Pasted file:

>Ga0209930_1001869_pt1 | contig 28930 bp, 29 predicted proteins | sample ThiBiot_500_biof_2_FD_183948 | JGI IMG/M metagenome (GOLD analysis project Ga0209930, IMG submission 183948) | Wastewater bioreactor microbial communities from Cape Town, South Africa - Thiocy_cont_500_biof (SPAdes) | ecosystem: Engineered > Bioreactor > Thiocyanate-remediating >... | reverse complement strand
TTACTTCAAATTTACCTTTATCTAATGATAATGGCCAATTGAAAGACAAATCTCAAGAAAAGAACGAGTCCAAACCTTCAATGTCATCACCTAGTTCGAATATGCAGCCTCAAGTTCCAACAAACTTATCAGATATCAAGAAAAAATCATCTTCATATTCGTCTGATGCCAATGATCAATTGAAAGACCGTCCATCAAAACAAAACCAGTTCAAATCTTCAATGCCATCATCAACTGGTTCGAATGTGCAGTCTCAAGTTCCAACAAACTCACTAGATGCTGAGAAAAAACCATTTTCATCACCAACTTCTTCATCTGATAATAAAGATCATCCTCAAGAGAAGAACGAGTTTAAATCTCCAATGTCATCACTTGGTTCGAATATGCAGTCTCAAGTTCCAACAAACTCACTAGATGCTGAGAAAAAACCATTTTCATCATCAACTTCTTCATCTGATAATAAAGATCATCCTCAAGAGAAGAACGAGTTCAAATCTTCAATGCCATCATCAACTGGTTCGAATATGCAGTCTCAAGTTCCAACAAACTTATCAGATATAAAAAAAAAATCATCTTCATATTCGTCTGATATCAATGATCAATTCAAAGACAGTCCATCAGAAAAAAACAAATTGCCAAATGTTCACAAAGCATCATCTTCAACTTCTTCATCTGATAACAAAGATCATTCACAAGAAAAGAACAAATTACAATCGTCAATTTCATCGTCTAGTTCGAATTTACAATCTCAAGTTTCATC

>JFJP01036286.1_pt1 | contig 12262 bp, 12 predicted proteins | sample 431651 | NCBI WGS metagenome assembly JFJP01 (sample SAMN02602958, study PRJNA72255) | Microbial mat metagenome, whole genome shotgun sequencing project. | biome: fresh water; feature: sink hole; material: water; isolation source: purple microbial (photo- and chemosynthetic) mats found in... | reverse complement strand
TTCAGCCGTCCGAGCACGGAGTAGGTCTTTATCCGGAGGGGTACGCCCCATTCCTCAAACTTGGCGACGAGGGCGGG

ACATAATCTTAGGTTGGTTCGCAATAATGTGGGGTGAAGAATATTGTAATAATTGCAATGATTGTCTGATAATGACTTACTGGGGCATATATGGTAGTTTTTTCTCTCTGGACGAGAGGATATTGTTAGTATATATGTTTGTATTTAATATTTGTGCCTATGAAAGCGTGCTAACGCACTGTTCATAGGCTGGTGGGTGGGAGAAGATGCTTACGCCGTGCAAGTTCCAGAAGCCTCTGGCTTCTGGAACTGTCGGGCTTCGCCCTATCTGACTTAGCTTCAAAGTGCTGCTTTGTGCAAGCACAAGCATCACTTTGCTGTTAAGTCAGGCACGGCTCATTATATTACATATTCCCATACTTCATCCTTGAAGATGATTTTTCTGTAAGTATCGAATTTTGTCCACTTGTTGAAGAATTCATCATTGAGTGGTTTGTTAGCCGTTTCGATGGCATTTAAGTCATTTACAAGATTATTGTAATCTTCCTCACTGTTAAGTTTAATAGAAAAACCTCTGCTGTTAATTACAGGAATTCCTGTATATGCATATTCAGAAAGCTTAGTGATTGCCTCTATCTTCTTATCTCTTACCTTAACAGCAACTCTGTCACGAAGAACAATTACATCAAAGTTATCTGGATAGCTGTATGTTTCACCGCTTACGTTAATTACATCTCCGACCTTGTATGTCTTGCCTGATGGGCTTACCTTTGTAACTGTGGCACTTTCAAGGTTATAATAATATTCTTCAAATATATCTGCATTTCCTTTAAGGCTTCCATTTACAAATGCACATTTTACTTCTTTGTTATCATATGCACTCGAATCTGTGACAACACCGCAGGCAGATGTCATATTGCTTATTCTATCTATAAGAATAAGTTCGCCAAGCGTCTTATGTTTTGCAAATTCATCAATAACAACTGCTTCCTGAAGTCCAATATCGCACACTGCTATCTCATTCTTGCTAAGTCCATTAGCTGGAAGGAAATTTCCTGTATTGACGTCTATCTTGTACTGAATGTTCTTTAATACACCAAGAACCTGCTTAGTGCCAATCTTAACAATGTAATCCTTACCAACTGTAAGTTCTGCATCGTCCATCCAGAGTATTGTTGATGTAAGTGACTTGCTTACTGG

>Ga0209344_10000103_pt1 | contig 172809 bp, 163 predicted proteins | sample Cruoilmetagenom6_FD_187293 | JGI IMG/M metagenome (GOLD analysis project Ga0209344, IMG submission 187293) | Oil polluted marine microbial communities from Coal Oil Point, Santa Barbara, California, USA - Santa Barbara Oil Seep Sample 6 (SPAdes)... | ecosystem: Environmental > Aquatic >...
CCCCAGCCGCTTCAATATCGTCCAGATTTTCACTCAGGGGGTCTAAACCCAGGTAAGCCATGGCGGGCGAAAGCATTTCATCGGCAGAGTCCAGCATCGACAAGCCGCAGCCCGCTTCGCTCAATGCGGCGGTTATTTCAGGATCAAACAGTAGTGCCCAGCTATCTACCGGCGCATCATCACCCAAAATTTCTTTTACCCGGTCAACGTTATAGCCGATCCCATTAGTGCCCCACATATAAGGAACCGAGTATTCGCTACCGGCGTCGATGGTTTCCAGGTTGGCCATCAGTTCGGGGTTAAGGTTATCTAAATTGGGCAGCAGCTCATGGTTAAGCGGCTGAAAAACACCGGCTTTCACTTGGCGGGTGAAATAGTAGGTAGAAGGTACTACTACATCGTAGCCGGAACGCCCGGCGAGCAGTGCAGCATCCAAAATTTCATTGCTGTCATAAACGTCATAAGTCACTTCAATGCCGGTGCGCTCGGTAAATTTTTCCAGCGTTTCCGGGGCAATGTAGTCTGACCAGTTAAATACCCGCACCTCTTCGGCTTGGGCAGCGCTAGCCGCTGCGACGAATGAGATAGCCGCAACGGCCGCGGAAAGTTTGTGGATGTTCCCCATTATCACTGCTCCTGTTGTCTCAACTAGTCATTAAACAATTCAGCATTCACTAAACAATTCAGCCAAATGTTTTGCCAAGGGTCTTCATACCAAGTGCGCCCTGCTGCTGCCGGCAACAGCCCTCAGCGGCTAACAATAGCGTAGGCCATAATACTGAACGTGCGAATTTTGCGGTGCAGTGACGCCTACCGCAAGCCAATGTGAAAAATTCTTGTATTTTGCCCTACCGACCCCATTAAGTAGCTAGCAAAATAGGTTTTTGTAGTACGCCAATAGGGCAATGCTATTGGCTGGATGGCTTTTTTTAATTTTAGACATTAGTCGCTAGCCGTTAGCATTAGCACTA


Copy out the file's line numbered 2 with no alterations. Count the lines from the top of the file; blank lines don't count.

TTACTTCAAATTTACCTTTATCTAATGATAATGGCCAATTGAAAGACAAATCTCAAGAAAAGAACGAGTCCAAACCTTCAATGTCATCACCTAGTTCGAATATGCAGCCTCAAGTTCCAACAAACTTATCAGATATCAAGAAAAAATCATCTTCATATTCGTCTGATGCCAATGATCAATTGAAAGACCGTCCATCAAAACAAAACCAGTTCAAATCTTCAATGCCATCATCAACTGGTTCGAATGTGCAGTCTCAAGTTCCAACAAACTCACTAGATGCTGAGAAAAAACCATTTTCATCACCAACTTCTTCATCTGATAATAAAGATCATCCTCAAGAGAAGAACGAGTTTAAATCTCCAATGTCATCACTTGGTTCGAATATGCAGTCTCAAGTTCCAACAAACTCACTAGATGCTGAGAAAAAACCATTTTCATCATCAACTTCTTCATCTGATAATAAAGATCATCCTCAAGAGAAGAACGAGTTCAAATCTTCAATGCCATCATCAACTGGTTCGAATATGCAGTCTCAAGTTCCAACAAACTTATCAGATATAAAAAAAAAATCATCTTCATATTCGTCTGATATCAATGATCAATTCAAAGACAGTCCATCAGAAAAAAACAAATTGCCAAATGTTCACAAAGCATCATCTTCAACTTCTTCATCTGATAACAAAGATCATTCACAAGAAAAGAACAAATTACAATCGTCAATTTCATCGTCTAGTTCGAATTTACAATCTCAAGTTTCATC